Work on the new building, and its adjacent hostel for students who live farther away, has been under way since July 2015. It has, at times, been a challenging project for the contractors, with hard rock that was encountered proving remarkably stubborn. However, they managed to keep to the timetable and the Shetland Islands Council has now taken possession of the buildings.

The Council's Chief Executive, Mark Boden, hailed it as “a landmark day for Shetland”.

He continued: “The Council has realised the aspiration of many years and delivered a state of the art, modern school. It will provide an ideal learning environment for Shetland’s children, and give school staff the best possible opportunity to deliver first class education.

“This has been the Council’s biggest building project, with the construction contract costing £55.75 million. I want to pay tribute to the many organisations and hundreds of individuals who have contributed to the project; every single person’s contribution was vital and is appreciated.

He added that they should all be proud of what they had achieved and he praised and thanked Helen Budge, Director of Children’s Services, who led the project for the Council. “She and her team have done a fantastic job.”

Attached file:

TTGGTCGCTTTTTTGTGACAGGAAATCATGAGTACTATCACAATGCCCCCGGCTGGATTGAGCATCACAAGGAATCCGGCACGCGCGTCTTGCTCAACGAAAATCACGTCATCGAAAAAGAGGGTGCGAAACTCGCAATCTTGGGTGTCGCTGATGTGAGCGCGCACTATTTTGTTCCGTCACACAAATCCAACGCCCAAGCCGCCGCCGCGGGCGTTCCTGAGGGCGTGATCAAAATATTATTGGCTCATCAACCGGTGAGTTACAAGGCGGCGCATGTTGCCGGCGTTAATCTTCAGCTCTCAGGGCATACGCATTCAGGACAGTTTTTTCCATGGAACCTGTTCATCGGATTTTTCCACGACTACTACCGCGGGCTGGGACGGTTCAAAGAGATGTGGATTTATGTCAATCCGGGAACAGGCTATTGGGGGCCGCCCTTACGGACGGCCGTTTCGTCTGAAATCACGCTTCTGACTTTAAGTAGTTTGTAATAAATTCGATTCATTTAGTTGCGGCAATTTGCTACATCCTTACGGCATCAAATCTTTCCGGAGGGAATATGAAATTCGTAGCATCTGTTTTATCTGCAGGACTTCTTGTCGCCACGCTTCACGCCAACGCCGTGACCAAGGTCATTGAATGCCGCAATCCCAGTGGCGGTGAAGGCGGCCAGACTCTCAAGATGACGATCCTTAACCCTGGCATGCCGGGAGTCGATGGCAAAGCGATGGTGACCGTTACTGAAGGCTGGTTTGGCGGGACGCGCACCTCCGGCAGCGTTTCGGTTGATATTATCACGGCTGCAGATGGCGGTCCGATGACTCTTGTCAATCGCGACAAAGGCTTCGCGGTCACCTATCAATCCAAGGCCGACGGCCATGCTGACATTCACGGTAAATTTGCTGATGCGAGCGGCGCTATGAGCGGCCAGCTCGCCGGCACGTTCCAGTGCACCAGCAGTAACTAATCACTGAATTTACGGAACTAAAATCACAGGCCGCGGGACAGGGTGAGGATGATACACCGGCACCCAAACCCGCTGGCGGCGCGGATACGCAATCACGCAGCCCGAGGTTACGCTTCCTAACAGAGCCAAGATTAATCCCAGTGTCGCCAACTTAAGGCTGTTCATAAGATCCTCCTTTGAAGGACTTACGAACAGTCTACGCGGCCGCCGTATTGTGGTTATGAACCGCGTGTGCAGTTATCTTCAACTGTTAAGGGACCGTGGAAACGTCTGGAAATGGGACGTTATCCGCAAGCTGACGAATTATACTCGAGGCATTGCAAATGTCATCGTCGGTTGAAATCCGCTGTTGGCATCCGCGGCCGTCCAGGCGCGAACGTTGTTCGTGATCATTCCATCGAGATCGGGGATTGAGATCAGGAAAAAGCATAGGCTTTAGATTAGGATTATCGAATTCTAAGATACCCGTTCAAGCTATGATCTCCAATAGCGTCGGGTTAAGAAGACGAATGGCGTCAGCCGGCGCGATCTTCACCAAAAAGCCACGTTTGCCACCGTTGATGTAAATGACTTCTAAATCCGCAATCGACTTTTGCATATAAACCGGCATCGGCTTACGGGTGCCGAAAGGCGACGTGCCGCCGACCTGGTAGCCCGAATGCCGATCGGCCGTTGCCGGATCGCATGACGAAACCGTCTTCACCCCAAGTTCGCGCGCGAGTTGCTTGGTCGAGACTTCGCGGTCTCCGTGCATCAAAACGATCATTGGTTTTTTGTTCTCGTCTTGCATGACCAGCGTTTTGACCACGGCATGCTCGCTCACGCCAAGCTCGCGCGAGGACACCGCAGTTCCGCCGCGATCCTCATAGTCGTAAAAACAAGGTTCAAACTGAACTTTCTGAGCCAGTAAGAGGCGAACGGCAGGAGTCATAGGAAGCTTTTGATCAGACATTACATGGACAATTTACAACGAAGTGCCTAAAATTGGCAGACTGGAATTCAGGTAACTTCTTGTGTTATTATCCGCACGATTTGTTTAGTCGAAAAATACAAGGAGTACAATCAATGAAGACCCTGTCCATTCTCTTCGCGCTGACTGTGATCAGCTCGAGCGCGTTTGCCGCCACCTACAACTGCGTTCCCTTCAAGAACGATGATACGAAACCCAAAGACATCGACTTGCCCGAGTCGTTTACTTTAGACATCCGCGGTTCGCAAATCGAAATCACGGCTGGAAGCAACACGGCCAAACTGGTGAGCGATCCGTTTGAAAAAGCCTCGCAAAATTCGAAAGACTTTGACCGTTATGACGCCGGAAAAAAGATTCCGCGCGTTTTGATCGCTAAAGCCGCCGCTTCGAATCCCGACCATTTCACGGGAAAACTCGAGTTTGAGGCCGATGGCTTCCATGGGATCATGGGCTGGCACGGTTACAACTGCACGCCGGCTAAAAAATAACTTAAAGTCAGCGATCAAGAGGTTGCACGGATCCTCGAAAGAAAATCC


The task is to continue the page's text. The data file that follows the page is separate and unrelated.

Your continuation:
In the end, of course, a school is about much more than the buildings. The Anderson High School has always offered high-quality education, usually exceeding the standards achieved by schools with similar student profiles. Those of us whose children have been educated at the Anderson know that it has consistently encouraged the development of confident, articulate and responsible young people with enquiring minds, very well equipped to make their way in the world. Anyone moving to Shetland can be sure that the standard of education, whether in primary or secondary schools, is high.

The Head Teacher and her staff are determined to maintain those standards. It’s some time since the last formal inspection took place in 2012, but you can read the inspector’s letter to parents, which incidentally noted that the inspection had revealed “innovative practice” that should be shared more widely.

One aspect of that innovation has been the school’s remarkable role in building international links and promoting global citizenship. It was here that the concept of the Global Classroom was born, led by then history teacher Stewart Hay, who in 2009 was awarded the MBE for services to local and international education. Senior students from the Anderson High have travelled to Australia, Japan, Germany, the Czech Republic, South Africa, Sweden and the United States and have welcomed their peers from all those countries to Shetland. Some such visits are relatively brief, lasting up to a month, but there is also the opportunity for some students to spend up to a year studying in one of the partner schools around the world. More than 30 schools have been involved since the roots of the project were put down in 1989.

It was here that the concept of the Global Classroom was born

The blend of innovation, curiosity and the pursuit of strong ideals, combined with excellent pupil support, is surely an excellent foundation for the next chapter in the school’s history. In the words of the school motto, there’s no doubt that those who pass through its doors will continue to Dö Weel and Persevere.